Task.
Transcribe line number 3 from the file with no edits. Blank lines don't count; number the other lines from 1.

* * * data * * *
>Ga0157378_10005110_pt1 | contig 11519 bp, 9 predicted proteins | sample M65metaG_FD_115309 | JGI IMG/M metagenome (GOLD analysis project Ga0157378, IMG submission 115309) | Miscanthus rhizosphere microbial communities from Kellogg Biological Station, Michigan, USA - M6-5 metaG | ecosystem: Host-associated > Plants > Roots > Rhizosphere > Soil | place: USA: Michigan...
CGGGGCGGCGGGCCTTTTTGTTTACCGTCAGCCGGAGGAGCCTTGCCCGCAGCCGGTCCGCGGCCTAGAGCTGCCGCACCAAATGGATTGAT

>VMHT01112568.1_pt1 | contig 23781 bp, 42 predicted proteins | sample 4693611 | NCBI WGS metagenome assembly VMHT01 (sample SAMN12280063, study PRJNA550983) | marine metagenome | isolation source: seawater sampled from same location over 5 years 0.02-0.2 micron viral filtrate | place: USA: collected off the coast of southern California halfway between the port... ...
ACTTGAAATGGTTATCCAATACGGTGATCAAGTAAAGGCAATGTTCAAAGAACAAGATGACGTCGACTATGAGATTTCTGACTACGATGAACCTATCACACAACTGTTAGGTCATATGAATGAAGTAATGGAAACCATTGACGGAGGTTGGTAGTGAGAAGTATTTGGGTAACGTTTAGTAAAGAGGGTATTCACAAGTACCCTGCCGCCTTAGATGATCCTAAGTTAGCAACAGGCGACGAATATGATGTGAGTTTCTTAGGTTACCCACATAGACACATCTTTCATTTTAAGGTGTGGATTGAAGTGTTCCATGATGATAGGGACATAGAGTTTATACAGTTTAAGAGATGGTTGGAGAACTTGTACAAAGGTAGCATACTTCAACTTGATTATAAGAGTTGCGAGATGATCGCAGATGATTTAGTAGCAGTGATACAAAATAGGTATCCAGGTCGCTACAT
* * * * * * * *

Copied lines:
>VMHT01112568.1_pt1 | contig 23781 bp, 42 predicted proteins | sample 4693611 | NCBI WGS metagenome assembly VMHT01 (sample SAMN12280063, study PRJNA550983) | marine metagenome | isolation source: seawater sampled from same location over 5 years 0.02-0.2 micron viral filtrate | place: USA: collected off the coast of southern California halfway between the port... ...